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Deactivating cochlear implant electrodes to improve speech perception: A computational approach.

A new interesting article has been published in Hear Res. 2018 Dec;370:316-328. doi: 10.1016/j.heares.2018.10.014. Epub 2018 Oct 19. and titled:

Deactivating cochlear implant electrodes to improve speech perception: A computational approach.

Authors of this article are:

Sagi E, Svirsky MA.

A summary of the article is shown below:

A potential bottleneck to improving speech perception performance in cochlear implant (CI) users is that some of their electrodes may poorly encode speech information. Several studies have examined the effect of deactivating poorly encoding electrodes on speech perception with mixed results. Many of these studies focused on identifying poorly encoding electrodes by some measure (e.g. electrode discrimination, pitch ordering, threshold, CT-guided, masked modulation detection), but provide inconsistent criteria about which electrodes, and how many, should be deactivated, and without considering how speech information becomes distributed across the electrode array. The present simulation study addresses this issue using computational approaches. Previously validated models were used to generate predictions of speech scores as a function of all possible combinations of active electrodes in a 22-electrode array in three groups of hypothetical subjects representative of relatively better, moderate, and poorer performing CI users. Using high-performance computing, over 500 million predictions were generated. Although deactivation of the poorest encoding electrodes sometimes resulted in predicted benefit, this benefit was significantly less relative to predictions resulting from model-optimized deactivations. This trend persisted when using novel stimuli (i.e. other than those used for optimization) and when using different processing strategies. Optimum electrode deactivation patterns produced an average predicted increase in word scores of 10% with some scores increasing by more than 20%. Optimum electrode deactivation patterns typically included 11 to 19 (out of 22) active electrodes, depending on the performance group. Optimal active electrode combinations were those that maximized discrimination of speech cues, maintaining 80%-100% of the physical span of the array. The present study demonstrates the potential for further improving CI users’ speech scores with appropriate selection of active electrodes.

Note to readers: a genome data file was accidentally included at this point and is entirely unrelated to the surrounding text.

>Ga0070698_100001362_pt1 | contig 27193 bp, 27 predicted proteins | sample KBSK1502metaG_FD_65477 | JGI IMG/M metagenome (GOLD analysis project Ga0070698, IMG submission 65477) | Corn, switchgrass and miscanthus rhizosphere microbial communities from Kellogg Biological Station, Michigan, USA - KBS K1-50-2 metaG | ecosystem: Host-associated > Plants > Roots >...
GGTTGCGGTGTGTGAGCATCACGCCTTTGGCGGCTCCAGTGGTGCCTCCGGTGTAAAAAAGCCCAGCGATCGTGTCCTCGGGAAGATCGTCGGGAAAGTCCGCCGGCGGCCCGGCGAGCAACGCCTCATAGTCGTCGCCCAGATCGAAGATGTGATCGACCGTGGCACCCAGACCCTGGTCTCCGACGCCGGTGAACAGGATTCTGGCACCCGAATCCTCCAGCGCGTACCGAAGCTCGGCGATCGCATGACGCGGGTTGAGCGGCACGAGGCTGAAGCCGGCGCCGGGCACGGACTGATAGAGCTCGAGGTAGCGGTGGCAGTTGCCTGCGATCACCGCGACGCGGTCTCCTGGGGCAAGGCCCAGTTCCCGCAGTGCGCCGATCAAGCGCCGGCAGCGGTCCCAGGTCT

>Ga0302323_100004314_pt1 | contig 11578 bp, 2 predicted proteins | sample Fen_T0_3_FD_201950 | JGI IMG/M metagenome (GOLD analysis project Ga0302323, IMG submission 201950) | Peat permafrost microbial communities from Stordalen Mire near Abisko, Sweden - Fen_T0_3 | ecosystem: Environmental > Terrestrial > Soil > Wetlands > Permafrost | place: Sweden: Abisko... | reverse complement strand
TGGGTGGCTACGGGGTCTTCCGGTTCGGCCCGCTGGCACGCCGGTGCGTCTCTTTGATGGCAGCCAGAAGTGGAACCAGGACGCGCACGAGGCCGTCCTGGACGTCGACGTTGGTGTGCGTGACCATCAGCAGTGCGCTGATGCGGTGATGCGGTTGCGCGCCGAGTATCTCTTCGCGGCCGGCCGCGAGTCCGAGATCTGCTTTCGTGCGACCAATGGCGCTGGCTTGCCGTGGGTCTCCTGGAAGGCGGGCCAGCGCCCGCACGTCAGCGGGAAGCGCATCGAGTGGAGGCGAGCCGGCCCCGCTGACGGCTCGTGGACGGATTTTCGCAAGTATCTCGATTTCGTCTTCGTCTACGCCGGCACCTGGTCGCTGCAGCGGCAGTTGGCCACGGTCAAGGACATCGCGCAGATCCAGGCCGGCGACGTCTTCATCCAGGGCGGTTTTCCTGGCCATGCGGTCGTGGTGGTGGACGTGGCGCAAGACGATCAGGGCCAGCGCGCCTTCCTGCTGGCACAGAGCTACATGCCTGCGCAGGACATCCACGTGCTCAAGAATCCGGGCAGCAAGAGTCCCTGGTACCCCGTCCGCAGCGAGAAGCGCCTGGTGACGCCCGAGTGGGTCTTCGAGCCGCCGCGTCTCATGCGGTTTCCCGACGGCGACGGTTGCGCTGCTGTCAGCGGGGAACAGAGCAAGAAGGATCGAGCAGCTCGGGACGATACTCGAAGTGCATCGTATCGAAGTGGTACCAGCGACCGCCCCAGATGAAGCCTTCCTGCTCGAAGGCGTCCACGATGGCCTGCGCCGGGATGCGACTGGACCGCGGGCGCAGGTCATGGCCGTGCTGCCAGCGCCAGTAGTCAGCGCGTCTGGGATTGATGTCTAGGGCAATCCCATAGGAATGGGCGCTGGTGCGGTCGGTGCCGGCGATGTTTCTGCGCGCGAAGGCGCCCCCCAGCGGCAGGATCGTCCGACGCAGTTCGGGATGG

Check out the article’s website on Pubmed for more information:



This article is a good source of information and a good way to become familiar with topics such as:

Cochlear implants;Computational modeling;Electrode deactivation

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